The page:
RACES. Misson, in his Travels in England, translated by Ozell, p. 231, says: “The English nobility take great delight in horse-races. The most famous are usually at Newmarket;

and there you are sure to see a great many persons of the first quality, and almost all the gentlemen of the neighbourhood. It is pretty common for them to lay wagers of two thousand pounds sterling upon one race.

I have seen a horse, that after having run twenty miles in fifty-five minutes, upon ground less even than that where the races are run at Newmarket, and won the wager for his master, would have been able to run anew without taking breath, if he that had lost durst have ventured again. There are also races run by men.”

In Hinde's Life of Master John Bruen, a Puritan of great celebrity, 1641, p. 104, the author recommends “unto many of our gentlemen, and to many of inferior rank, that they would make an exchange of their foot-races and horse-races,&c.

A proclamation was issued by the Protector Cromwell, 8th April, 1658, "prohibiting horse-races in England and Wales for eight moneths."

DIVERSION OF THE RING. Misson, in his Travels in England, p. 126, speaking of Hyde Park, " at the end of one of the suburbs of London," says: “ Here the people of fashion take the diversion of the ring. In a pretty high place, which lies very open, they have surrounded à circumference of two or three hundred paces diameter, with a sorry kind of balustrade, or rather with poles placed upon stakes, but three foot from the ground; and the coaches drive round and round this. When they have turned for some time round one way, they face about and turn t'other : so rowls the world.”

RIDING AT THE RING.

In the Statistical Account of Scotland, xx. 433, parish of Dunkeld, Perthshire, we have an account of the diversion with this name. “ To prevent that intemperance," the writer says, “to which social meetings in such situations are sometimes prone, they spend the evening in some public competi

tion of dexterity or skill. Of these, riding at the ring (an amusement of ancient and warlike origin) is the chief. Two perpendicular posts are erected on this occasion, with a crossbeam, from which is suspended a small ring: the competitors are on horseback, each having a pointed rod in his band, and he who, at full gallop, passing betwixt the posts, carries away the ring on the rod, gains the prize.” This is undoubtedly a game of long standing. In the King of Denmarkes Welcome, 1606, the author, giving an account of the reception of Christian IV. in England that year, says: “On Monday, being the 4th day of August, it pleased our kings majestie himself in person, and the kings majestie of Denmarke likewise in person, and divers others of his estate, to runne at the ring in the tilt-yard at Greenwich, where the King of Denmarke approved to all judgements that majestie is never unaccompanied with vertue : for there, in the presence of all his beholders, he tooke the ring fower severall times, and would I thinke have done the like four score times, had he runne 80 many courses."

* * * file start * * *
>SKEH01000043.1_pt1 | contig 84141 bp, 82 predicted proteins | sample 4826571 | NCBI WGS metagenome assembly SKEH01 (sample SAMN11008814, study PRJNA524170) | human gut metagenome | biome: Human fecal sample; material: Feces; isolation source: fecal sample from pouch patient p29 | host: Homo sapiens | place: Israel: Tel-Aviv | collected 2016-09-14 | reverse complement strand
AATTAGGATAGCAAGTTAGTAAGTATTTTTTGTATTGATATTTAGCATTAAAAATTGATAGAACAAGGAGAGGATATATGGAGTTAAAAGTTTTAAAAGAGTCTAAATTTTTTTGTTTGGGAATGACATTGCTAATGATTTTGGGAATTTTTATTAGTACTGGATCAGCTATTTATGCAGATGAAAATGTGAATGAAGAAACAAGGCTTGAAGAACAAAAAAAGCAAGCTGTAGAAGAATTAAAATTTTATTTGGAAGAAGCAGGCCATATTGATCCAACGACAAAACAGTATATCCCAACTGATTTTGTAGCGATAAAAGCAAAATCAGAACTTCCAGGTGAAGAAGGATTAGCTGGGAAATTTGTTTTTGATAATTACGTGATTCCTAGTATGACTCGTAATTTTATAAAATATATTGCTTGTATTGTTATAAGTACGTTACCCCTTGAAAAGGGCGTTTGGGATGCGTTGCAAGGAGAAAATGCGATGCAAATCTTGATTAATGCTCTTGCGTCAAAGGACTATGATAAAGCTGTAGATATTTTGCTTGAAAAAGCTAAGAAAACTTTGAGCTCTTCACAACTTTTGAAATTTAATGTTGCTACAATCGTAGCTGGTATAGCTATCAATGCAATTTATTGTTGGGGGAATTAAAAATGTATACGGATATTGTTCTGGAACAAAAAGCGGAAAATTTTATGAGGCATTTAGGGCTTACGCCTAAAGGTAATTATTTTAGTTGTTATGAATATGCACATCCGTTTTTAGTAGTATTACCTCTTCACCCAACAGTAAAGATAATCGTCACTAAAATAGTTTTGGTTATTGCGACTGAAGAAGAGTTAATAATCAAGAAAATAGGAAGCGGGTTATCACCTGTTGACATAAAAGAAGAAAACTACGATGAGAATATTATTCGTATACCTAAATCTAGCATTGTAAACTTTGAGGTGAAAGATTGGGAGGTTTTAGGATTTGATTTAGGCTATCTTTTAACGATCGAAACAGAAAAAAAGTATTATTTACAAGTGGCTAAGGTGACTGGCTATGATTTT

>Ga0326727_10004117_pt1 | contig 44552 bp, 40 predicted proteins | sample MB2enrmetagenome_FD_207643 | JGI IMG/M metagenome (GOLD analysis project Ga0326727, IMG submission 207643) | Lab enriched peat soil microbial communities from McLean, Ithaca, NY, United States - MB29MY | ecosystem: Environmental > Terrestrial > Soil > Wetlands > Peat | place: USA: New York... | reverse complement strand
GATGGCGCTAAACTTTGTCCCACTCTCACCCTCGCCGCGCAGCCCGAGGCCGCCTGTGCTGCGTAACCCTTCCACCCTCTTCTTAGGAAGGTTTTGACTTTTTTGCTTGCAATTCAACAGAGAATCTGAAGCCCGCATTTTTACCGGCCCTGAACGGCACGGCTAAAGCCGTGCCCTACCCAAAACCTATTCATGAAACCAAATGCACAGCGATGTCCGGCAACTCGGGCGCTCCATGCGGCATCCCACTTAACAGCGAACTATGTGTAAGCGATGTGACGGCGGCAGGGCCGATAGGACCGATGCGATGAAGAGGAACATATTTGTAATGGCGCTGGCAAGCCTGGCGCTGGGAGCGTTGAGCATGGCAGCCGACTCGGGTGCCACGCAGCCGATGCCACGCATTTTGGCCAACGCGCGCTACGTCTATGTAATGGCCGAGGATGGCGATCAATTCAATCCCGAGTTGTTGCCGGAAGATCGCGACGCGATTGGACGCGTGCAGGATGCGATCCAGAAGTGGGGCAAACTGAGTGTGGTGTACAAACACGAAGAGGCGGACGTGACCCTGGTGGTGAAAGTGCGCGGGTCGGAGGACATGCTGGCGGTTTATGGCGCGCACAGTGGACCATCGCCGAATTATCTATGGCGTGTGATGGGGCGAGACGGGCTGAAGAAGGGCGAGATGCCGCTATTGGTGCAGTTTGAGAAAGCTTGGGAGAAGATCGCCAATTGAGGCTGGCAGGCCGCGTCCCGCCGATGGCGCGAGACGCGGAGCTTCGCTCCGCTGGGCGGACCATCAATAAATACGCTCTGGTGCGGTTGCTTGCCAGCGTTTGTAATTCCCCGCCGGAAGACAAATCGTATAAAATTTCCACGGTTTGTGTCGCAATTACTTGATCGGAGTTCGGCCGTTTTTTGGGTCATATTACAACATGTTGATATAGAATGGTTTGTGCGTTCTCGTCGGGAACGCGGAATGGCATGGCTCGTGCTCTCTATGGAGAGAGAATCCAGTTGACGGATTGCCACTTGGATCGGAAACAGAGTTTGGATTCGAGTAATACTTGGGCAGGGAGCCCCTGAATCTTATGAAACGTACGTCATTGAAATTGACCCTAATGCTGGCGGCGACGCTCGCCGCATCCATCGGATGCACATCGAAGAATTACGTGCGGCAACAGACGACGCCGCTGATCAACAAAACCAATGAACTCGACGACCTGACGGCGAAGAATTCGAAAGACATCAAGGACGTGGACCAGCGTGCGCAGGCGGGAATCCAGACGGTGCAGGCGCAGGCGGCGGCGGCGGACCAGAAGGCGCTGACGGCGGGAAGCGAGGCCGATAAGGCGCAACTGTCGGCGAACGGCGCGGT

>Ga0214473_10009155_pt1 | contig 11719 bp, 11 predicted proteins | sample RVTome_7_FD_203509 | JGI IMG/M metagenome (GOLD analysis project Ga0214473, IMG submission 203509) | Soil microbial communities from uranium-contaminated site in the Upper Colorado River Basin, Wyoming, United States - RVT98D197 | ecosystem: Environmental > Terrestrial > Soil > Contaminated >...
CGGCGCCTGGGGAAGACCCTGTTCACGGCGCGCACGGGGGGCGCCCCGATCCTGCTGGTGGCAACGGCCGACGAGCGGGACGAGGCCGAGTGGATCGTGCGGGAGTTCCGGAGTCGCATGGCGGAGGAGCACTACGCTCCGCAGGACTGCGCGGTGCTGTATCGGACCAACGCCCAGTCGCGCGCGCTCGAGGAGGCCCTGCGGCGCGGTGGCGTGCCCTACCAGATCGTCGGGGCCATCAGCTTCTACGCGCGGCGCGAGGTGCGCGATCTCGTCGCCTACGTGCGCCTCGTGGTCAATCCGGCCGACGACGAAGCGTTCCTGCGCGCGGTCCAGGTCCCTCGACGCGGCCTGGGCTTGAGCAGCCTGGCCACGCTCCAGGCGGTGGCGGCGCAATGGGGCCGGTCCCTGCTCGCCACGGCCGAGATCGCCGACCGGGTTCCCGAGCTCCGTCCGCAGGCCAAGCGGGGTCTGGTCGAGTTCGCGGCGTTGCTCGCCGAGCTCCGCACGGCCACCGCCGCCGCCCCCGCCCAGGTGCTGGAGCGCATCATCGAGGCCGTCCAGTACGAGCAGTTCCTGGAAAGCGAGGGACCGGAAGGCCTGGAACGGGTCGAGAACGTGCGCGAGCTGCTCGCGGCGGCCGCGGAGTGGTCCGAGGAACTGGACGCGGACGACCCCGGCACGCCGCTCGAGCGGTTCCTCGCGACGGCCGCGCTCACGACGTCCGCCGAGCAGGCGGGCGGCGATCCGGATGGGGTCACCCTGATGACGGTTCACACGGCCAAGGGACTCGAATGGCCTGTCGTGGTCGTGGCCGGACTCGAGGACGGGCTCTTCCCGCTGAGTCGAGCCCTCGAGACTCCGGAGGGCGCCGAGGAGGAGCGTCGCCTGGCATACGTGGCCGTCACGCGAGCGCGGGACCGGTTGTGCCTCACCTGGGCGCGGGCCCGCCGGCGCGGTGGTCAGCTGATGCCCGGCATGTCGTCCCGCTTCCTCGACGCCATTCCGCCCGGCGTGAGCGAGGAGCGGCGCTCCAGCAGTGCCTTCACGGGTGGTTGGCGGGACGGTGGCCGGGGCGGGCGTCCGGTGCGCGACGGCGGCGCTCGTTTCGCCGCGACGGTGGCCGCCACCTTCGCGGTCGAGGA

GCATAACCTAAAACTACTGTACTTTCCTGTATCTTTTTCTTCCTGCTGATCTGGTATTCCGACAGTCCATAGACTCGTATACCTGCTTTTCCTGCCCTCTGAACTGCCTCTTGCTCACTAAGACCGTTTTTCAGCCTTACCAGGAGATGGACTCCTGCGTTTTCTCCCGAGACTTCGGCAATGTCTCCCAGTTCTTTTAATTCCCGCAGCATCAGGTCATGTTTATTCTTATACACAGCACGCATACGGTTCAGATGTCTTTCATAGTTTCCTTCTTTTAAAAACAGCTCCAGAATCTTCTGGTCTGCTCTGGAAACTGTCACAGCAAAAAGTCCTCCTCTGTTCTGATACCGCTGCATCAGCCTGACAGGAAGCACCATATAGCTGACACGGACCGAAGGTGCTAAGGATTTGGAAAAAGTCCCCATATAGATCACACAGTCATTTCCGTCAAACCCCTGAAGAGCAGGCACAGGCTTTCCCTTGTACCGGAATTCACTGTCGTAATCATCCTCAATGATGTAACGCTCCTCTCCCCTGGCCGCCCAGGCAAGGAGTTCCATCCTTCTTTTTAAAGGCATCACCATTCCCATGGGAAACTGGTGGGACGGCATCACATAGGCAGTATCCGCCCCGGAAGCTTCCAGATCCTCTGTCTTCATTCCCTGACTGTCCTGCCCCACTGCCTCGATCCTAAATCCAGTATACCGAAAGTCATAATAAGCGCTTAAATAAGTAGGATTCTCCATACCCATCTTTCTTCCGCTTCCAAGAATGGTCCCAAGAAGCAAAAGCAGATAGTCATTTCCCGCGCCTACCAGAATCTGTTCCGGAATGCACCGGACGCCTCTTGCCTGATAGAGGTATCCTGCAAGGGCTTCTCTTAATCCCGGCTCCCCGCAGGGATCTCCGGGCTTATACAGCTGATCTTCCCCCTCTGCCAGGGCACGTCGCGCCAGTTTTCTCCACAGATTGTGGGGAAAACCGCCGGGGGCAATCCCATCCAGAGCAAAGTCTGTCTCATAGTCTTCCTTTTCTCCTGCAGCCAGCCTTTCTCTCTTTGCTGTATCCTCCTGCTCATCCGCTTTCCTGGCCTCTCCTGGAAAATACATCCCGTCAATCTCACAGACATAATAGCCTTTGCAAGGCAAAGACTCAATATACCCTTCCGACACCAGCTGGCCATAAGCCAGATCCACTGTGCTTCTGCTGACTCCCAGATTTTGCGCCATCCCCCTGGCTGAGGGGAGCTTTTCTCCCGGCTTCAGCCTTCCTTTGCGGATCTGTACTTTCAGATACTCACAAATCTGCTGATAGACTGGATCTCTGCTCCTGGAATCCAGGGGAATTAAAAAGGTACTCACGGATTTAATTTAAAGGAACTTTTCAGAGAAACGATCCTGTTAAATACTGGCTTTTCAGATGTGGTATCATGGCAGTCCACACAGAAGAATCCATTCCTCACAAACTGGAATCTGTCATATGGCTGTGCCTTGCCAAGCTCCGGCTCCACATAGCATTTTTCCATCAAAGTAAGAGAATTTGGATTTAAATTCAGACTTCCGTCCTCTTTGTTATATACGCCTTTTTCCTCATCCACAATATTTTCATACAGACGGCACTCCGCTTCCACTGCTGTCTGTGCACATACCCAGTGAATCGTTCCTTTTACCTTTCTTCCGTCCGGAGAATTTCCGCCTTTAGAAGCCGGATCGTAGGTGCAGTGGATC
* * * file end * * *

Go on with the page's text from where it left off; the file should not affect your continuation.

RUFFE.

THERE appears by the following passage to have been an ancient game called ruffe : "A swaggerer is one that plays at ruffe, from whence he tooke the denomination of a ruffyn," &c., from Characters at the end of the House of Correction, or certaine Satyrical Epigrams, by J. H., Gent. 1619. It was a game at cards. See further notices in Halliwell's Dictionary,

p. 697.

SWIFT-FOOT-PASSAGE.

In the Dedication to Michael Mumchance, we read : “making the divel to daunce in the bottome of your purses, and to turn your angels out of their houses like bad tenants." Ibid. “Novum, hassard, and swift-foot-passage," occur as games.